How to forecast unpredictable cash flow

Creating a cash flow forecast is common practice for most SMEs and it's a great way to budget for the financial year. However, developing a forecast is more complicated than simply stating the expected outflows and inflows that will occur each month.

There are many variables, both internal and external, that can contribute to the growth or decline of your business operation. Catering for these variables in your forecast can be difficult so we've sourced three tips, as suggested by Heather Smith on Flying Solo, to help confirm the accuracy of your next forecast.

Build a template

Developing a template to include your cash flow information is the first step to budgeting and managing anything unpredictable that could impact your final forecast. By separating your income and payments into each month you can then review those elements that are consistent in your statement, such as filing fees, bank charges and other fixed costs.

This can be done in excel, but there are more sophisticated software options that can better prepare your forecasting document such as Calxa and Quickbooks.

Consider trends and causes

Try and identify common trends or causes that could potentially impact your forecast. A good place to start is by reviewing your previous forecasts and the past trends that were significant from previous years. For example, sales may be seasonal based on the product you are selling, or you may find that a particular announcement from the Reserve Bank can impact your business every year.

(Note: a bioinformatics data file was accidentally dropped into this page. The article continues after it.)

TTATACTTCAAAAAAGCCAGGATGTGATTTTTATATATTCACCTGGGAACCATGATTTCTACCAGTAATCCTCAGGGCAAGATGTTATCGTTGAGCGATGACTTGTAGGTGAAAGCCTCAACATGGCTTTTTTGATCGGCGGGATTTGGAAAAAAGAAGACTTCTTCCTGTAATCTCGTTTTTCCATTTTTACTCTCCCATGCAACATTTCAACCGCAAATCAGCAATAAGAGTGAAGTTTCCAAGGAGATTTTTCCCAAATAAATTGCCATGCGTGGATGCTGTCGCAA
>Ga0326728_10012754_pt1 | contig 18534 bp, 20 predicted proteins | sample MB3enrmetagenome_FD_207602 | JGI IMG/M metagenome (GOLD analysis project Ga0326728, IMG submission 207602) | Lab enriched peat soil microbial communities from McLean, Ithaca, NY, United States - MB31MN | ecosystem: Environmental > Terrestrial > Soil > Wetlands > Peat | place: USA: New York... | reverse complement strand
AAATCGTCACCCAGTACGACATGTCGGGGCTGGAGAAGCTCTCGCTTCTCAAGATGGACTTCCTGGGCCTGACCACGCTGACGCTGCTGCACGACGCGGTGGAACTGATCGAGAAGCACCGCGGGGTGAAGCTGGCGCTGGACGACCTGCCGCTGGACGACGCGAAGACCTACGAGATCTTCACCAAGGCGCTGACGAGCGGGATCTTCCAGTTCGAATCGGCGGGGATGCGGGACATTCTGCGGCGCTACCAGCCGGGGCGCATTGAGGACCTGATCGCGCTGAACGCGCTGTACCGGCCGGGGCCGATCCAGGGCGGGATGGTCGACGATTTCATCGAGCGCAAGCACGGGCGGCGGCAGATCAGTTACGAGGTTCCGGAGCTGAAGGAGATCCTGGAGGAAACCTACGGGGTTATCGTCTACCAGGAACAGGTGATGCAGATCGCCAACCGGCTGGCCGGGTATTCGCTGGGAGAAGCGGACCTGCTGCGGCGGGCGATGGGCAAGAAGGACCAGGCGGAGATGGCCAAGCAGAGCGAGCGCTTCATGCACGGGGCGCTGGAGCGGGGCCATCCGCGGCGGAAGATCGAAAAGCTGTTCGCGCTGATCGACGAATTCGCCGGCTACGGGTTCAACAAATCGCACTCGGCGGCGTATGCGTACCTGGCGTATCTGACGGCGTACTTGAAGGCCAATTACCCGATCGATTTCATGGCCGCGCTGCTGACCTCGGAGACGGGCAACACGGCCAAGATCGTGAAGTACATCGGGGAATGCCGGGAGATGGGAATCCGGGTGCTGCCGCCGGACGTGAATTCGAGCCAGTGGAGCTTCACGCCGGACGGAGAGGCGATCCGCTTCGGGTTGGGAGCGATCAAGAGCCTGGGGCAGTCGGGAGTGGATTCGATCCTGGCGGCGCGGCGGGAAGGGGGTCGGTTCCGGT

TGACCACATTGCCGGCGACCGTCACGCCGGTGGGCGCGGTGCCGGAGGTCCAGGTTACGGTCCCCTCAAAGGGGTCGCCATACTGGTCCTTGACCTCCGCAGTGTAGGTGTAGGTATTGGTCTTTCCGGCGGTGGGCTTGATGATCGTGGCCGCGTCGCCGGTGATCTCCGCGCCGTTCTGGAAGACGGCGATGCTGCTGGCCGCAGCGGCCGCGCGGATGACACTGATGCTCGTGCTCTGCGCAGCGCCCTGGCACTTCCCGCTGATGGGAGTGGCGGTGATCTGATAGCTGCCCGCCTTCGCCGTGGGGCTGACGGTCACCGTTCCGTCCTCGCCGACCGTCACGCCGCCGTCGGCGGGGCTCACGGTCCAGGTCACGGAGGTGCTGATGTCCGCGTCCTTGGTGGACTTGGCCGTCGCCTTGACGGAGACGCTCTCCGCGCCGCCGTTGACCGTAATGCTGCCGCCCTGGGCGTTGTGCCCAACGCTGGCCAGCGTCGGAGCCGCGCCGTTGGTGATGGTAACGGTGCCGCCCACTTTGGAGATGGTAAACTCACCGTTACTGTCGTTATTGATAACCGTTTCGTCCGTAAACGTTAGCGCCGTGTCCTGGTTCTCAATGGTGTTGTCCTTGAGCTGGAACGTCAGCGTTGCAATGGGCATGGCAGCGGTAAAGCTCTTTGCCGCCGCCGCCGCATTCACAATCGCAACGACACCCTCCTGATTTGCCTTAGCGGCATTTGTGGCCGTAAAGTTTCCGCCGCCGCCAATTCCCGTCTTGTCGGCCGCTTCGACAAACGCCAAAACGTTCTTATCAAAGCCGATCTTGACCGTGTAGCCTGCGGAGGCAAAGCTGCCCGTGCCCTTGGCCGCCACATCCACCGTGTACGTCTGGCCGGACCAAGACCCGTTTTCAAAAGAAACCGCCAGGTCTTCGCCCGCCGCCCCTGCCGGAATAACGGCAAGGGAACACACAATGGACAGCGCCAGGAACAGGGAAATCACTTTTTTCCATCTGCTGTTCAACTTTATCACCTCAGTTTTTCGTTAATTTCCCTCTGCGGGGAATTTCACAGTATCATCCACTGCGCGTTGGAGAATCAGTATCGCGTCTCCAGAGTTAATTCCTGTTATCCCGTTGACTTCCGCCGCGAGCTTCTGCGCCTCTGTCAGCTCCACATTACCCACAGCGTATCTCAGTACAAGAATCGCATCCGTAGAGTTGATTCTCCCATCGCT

The best thing is to identify variables in your cash flow forecast that can be affected because of trends and then label them based on how they will be positive or negatively impacted.

If you want more information on different market insights and planning, Dun and Bradstreet can help.

Plan for the best, most likely and worst cases

After you label the trends that are likely to cause change to the variables in your forecast it's important to determine how unpredictable each trend is and how significant the impact will be on the particular variable.

In order to confirm the accuracy of your forecast ensure you prepare for the best, most likely and worst case scenarios that the unpredictable circumstances could have on your final forecast. Effectively you will have two or three final cash flow statements to work with that will prepare you for all circumstances.

Ineffective cash flow circulation can be a common assessment of business failure. Although your cash flow forecast will never guarantee complete accuracy, it will give you an effective indication of where money is coming from.Preparing for the unpredictable elements that can impact your forecast will make that indication even stronger.

Interested in a recent report? Dun and Bradstreet - Cash flow slows in 2013

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